Loon Lake brought to life their debut album, Gloamer, while perched on the edge of the Australian continent, living in a tiny town along the Great Ocean Road. Surfing had a lot to do with it – so it’s only fitting frontman and primary songwriter Sam Nolan has just returned from a surf when we chat. The indie pop-rockers write frustratingly catchy music with instinctively Australian lyricism: Nolan has his heart on his sleeve and a cheeky grin on his face. But despite all the good humour in Nolan’s conversation – and the press descriptions of the band that insist on using that cringe-worthy Aussie label, “larrikins” – Loon Lake have absorbed their storytelling on this album into a world of change, loss and hope.
“It was a bit of change that inspired it all,” Nolan explains. “Two of us had come out of really long relationships a bit prior; actually around the first EP [Not Just Friends]. We were experiencing so many new things as well and we had all these amazing things happening with our music career and we were maybe over-indulging a bit – going out too much – but then a lot of it gets dramatised [in the songs]. It comes from experiences but then I make the songs just kind of bigger stories. Also, what we were listening to influenced us. The two main things were; as a band we were all into that Frank Ocean album [Channel Orange], and we were going through a Beatles stage too. That’s something you just do through your whole life, I reckon. I had a bit of writer’s block and was listening to some full-on cheesy pop music too, like Bruno Mars kinda stuff. It wasn’t to write like that but just to try to step out of that guitar pop formula.”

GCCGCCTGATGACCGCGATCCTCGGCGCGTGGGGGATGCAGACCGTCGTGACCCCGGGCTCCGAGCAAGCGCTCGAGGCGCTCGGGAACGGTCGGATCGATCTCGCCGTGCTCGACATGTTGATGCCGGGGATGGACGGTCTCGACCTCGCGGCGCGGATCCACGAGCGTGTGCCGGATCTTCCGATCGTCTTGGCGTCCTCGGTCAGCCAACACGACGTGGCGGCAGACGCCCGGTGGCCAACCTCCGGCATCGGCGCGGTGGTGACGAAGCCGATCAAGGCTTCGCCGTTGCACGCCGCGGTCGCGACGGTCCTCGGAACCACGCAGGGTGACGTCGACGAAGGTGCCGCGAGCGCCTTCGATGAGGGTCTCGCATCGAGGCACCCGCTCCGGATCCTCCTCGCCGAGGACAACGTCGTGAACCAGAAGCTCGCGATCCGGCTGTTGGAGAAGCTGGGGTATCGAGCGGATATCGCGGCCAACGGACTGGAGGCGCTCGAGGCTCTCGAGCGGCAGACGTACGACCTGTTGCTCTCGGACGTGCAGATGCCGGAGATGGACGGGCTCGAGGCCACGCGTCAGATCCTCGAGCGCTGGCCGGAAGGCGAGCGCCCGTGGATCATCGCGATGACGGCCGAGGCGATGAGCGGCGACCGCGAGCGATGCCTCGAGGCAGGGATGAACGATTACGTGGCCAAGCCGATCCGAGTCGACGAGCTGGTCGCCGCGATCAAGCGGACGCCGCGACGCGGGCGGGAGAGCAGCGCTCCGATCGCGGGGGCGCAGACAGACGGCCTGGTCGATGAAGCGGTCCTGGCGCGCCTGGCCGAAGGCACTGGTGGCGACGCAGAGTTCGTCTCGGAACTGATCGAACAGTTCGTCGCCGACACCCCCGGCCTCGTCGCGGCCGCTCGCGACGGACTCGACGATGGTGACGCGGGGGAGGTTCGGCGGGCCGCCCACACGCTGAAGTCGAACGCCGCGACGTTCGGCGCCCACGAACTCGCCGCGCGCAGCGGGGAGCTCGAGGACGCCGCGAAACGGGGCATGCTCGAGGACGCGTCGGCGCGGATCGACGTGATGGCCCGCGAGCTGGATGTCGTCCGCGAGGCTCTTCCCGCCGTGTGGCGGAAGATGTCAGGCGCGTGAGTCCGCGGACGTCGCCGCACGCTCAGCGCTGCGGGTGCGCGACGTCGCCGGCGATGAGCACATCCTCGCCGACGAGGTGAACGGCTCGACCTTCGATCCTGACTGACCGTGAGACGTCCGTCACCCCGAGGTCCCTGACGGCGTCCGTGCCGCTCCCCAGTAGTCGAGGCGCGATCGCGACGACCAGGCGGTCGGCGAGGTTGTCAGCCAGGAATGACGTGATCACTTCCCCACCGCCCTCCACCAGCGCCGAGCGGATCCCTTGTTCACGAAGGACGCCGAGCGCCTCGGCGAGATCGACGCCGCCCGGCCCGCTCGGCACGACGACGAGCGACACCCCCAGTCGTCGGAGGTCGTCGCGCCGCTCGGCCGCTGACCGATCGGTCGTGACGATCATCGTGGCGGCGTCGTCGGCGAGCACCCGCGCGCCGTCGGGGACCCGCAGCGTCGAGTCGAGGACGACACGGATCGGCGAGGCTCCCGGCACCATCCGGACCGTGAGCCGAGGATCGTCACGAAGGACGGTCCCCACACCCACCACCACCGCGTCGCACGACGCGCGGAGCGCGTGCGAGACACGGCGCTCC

Nolan is already feeling the pressure of having his lyrics scrutinised and, as is often the case, that pressure generally comes from those that are closest to the action. Friends, family, lovers – they ache to see themselves immortalised in a song and then loathe what they see. “Yeah, big time, that’s so true,” Nolan agrees. “I had a fair bit of shit from the song ‘Bad To Me’, an old song, just because I’d broken up with my girlfriend – but it is embellishment. If it’s a good story, that’s what I care about. ‘Carolina’ is a direct story of a mate’s girlfriend who left and went back to Sweden so I called him and made sure I cleared it with him before I went ahead with it. I think it’s pretty reckless if you start writing songs about the stories of your close friends that are bang on without checking.”
Gloamer was recorded just as Loon Lake exist: relaxed and on their own terms. Steven Schram (Little Red/San Cisco) took on co-production duties with the band’s drummer, Nick Nolan. “It was pretty cool the way it worked,” Sam says. “We did three sets of six or seven day blocks over about two months. Schram encouraged us to learn ProTools and because Nick and I live together, we were able to record a lot of it at home. Schram was really happy for Nick to add his two cents’ worth. I loved all the recording; I was really nervous about it at first but I had a really good time.”
After this tour Loon Lake have a few wildcards up their sleeves. “I don’t think there’ll be anything much bigger than the Big Day Out, hey. We’re doing a few weird gigs – a few strange festivals and stuff – but we’re hoping to do a really big tour next year. We’re pitching for Groovin’ The Moo but if we don’t get that then we want to do a really extensive regional tour.”
BY KRISSI WEISS
Loon Lake play Spectrum with Brother Speed and The Rude Heads on Wednesday October 9. Gloamer out Friday October 11 through Caroline. Loon Lake also appearing alongside Blur, Pearl Jam, Arcade Fire, Snoop Dogg AKA Snoop Lion, Flume and more at Big Day Out, Sydney Showgrounds, Sunday January 26.